Boeing (NYSE: BA) is scheduled to report its earnings results for the second quarter of 2019 on Wednesday before the market release. The aircraft maker will take a charge of $4.9 billion related to the 737 Max airplane grounding and associated delivery delays. The charge will hurt revenue and pre-tax earnings for the second quarter by $5.6 billion.
The commercial jet aircraft market and the airline industry remain extremely competitive. Boeing has been facing aggressive international competitors who are intent on increasing their market share, such as Airbus and other entrants from Russia, China and Japan. The commercial aircraft market is predominantly driven by long-term trends in airline passenger and cargo traffic, and market conditions have a significant impact on the demand of commercial aircraft.
Boeing continues to seek opportunities to lower the costs of building aircraft, including working with its suppliers to reduce supplier costs, identifying and implementing productivity improvements, and optimizing how to manage inventory. The company’s backlog, which is converted into revenue in future, at March 31, 2019 was $486.85 billion. The company expects about 33% to be converted to revenue through 2020 and about 76% through 2023, with the remainder thereafter.
The credibility of the company has been questioned after the two fatal crashes that resulted in the grounding of the 737 MAX jets across the world. Ever since last month’s deadly crash, airline carriers have been cutting orders for the aircraft that was touted as the most advanced model ever built by Boeing. Boeing continues to work with civil aviation authorities to ensure the 737 Max’s safe return to service.
Boeing’s estimated costs to produce the aircraft in the 737 accounting quantity increased by $1.7 billion in the second quarter, primarily due to higher costs associated with a longer than expected reduction in the production rate. The increased 737 program costs will reduce the margin of the 737 program in the second quarter and in future quarters.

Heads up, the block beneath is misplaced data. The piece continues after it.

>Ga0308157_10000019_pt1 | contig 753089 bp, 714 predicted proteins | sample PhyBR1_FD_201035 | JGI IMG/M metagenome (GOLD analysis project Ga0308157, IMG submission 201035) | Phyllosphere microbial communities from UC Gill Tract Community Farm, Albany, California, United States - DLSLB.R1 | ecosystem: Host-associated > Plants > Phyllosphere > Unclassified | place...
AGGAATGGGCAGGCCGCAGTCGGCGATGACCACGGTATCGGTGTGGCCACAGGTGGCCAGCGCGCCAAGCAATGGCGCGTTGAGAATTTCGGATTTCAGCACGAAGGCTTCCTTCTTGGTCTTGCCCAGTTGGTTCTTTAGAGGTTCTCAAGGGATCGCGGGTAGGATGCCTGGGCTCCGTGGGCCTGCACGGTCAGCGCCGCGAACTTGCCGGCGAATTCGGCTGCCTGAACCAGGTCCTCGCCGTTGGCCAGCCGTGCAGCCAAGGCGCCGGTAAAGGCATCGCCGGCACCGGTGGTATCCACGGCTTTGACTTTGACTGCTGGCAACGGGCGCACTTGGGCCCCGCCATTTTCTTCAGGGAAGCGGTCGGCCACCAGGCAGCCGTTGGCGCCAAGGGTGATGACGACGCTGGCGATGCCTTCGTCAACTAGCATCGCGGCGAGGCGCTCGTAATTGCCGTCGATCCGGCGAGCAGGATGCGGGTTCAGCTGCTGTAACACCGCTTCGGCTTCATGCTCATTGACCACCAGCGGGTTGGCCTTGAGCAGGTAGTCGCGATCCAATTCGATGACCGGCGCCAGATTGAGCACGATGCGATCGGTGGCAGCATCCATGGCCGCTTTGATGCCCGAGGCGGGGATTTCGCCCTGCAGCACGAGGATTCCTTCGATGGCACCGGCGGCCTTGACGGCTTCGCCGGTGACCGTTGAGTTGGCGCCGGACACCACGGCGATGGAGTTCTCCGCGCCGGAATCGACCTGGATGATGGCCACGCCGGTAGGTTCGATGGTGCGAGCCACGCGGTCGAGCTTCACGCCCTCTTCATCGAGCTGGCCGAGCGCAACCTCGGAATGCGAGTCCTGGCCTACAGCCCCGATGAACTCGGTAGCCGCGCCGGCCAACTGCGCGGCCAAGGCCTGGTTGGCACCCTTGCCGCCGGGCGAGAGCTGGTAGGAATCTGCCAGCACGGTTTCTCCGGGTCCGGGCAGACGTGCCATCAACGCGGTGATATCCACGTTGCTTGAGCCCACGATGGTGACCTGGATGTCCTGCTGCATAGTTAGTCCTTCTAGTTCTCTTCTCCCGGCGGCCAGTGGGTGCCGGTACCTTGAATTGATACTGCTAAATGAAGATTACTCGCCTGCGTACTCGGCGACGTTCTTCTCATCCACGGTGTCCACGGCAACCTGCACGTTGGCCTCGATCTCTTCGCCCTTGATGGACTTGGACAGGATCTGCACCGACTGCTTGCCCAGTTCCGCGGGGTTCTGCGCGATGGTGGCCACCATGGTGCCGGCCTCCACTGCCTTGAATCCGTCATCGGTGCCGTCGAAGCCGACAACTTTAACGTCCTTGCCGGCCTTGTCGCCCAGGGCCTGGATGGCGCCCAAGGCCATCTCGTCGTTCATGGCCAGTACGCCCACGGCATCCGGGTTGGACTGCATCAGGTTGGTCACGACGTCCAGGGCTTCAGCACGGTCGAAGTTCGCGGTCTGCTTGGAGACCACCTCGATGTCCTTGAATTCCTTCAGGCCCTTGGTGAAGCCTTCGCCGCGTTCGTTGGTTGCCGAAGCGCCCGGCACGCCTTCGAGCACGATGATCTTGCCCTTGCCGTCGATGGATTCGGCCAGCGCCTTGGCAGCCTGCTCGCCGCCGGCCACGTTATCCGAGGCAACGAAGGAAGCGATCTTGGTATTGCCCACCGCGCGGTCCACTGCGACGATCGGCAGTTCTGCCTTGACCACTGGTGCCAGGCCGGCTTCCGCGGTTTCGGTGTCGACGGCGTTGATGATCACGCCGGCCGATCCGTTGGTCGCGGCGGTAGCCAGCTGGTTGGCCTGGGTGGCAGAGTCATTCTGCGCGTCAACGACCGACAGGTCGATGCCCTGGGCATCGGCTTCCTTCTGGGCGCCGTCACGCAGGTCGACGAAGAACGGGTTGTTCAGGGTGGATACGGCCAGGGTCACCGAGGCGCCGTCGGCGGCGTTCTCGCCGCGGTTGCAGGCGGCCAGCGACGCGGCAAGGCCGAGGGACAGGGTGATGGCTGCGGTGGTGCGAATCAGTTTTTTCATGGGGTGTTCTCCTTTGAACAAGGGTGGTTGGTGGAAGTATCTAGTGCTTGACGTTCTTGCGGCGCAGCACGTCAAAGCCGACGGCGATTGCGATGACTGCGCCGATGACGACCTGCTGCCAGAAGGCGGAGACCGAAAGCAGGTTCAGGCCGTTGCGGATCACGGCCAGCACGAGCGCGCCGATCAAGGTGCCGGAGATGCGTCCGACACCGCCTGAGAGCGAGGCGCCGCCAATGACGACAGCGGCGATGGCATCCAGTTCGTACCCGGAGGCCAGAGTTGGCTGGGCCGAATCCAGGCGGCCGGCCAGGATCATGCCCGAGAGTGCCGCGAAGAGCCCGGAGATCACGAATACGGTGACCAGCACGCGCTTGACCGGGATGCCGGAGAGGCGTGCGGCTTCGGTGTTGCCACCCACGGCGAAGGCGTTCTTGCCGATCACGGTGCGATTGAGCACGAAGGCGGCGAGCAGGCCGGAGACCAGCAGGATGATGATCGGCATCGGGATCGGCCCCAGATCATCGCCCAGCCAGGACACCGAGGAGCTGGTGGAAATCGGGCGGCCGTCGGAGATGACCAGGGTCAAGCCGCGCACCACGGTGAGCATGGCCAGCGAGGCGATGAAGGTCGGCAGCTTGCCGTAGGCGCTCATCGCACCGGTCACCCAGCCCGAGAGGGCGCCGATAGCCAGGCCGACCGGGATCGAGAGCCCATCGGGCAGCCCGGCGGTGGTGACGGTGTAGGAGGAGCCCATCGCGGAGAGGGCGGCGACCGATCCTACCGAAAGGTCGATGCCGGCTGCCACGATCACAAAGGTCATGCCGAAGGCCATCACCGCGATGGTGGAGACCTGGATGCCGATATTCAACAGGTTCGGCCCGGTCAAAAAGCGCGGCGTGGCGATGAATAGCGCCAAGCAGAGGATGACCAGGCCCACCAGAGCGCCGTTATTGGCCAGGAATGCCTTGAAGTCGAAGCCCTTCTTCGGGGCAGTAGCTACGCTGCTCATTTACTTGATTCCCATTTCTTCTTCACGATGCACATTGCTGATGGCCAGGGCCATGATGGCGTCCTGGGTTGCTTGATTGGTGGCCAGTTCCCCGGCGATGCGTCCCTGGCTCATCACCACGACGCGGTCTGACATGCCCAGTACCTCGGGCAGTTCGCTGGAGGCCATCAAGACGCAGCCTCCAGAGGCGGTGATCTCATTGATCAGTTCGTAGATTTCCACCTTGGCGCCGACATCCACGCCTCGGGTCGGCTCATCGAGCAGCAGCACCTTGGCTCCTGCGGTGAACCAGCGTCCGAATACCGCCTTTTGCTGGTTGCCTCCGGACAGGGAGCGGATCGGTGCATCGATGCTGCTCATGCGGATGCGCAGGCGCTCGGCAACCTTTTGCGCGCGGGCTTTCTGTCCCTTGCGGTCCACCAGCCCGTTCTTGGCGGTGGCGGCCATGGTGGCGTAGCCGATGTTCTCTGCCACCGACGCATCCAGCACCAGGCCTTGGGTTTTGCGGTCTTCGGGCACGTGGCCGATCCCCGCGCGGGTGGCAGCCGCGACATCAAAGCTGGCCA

The company is expected to meet increased funding requirements by issuing commercial paper or term debt in the event of commercial aircraft financing commitments and others including impacts related to the 737 Max grounding. The company believes its ability to access external capital resources should be sufficient to satisfy existing short-term and long-term commitments. As of the end of the first quarter, Boeing had a total debt of $15.81 billion while it had total cash of $7.73 billion.
Analysts expect the company’s earnings to plunge by 46.80% to $1.77 per share and revenue will dip by 21.20% to $19.12 billion for the second quarter. In comparison, during the previous year quarter, Boeing posted a profit of $3.33 per share on revenue of $24.26 billion. The company has surprised investors by beating analysts’ expectations thrice in the past four quarters.
For the first quarter, Boeing reported a 13% decline in earnings due to lower revenue, lower 737 deliveries as well as timing of receipts and expenditures. Revenue slipped 2% year-over-year. During the quarter, Commercial Airplanes delivered 149 airplanes and the production rate for the 787 increased to 14 airplanes per month.
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